Time-Consistent Criminal Sanctions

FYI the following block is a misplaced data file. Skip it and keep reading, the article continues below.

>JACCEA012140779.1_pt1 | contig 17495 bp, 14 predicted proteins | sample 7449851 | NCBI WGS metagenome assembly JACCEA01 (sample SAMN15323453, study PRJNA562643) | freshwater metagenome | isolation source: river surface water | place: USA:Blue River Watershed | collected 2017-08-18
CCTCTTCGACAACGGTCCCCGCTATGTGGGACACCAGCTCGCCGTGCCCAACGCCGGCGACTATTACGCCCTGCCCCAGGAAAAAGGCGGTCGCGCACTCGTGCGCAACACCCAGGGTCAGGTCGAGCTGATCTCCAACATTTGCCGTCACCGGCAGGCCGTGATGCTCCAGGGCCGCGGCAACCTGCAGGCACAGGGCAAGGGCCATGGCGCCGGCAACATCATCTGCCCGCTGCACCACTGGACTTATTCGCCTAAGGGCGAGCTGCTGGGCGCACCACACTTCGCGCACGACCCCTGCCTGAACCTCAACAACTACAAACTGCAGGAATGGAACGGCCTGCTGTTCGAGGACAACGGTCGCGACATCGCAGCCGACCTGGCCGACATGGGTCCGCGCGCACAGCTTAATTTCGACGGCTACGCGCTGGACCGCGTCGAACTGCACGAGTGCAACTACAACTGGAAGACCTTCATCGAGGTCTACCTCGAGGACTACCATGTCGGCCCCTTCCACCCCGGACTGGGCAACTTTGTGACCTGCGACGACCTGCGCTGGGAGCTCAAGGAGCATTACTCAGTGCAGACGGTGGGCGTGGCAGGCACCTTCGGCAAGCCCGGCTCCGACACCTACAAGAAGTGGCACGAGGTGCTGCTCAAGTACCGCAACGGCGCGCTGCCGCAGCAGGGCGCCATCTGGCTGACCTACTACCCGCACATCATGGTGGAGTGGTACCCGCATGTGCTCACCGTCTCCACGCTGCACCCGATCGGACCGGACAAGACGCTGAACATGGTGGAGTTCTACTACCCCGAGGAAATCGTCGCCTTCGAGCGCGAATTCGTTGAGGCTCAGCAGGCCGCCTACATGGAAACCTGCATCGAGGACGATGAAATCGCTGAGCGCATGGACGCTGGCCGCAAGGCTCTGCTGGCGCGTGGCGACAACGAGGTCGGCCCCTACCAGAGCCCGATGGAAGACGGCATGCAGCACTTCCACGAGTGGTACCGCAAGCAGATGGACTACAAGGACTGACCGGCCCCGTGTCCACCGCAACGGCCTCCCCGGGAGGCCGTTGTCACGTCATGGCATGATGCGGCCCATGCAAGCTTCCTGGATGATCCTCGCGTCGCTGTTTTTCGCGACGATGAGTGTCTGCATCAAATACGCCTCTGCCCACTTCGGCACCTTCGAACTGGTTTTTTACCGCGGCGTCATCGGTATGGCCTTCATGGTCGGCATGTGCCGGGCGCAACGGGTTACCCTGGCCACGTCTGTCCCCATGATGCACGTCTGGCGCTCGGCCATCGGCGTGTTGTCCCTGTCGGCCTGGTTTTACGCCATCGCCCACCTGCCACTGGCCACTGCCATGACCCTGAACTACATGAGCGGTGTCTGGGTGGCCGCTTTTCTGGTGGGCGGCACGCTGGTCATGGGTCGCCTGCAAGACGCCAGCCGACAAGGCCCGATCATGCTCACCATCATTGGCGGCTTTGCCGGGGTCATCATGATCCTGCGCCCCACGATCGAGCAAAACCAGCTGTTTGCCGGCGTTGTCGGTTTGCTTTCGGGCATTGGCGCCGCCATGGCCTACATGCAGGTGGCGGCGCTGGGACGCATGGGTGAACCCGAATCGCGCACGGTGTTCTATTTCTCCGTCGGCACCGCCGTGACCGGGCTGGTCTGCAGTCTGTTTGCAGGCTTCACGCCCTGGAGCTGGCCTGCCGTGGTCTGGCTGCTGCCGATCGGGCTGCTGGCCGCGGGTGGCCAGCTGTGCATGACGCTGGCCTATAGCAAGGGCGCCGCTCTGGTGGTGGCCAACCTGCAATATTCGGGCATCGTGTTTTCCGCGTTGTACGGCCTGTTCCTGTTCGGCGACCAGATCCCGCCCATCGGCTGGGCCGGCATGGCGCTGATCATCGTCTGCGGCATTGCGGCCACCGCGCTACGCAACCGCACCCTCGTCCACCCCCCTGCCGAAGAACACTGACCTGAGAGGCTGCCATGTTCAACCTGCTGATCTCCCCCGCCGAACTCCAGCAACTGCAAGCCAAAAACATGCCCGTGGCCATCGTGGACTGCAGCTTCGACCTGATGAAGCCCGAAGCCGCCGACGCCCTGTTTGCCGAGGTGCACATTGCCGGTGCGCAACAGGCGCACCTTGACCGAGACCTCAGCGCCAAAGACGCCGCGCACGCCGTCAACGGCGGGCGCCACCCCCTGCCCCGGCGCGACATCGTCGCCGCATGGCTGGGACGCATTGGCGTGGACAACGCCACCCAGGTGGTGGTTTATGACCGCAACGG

A classic argument in the theory of crime is that optimal enforcement policy should involve maximal sanctions combined with minimal detection costs. Yet this is rarely observed in the real world. We argue that reson for this has to do with the time inconsistency of such a policy. If sanctions are only applied after a crime has been committed, the enforcement authority are only reluctant to impose a high sanction since it will no longer have any deterrent effect. We show in a simple one period setting that if the enforcement authority can commit to its announced sanctions, the classic result is obtained. However, if the enforcement authority cannot commit, a minimal sanction with no enforcement effort is obtained. These extreme outcomes can be avoided in a setting in which crimes and enforcement occur repeatedly and the authority is able to build a reputation.
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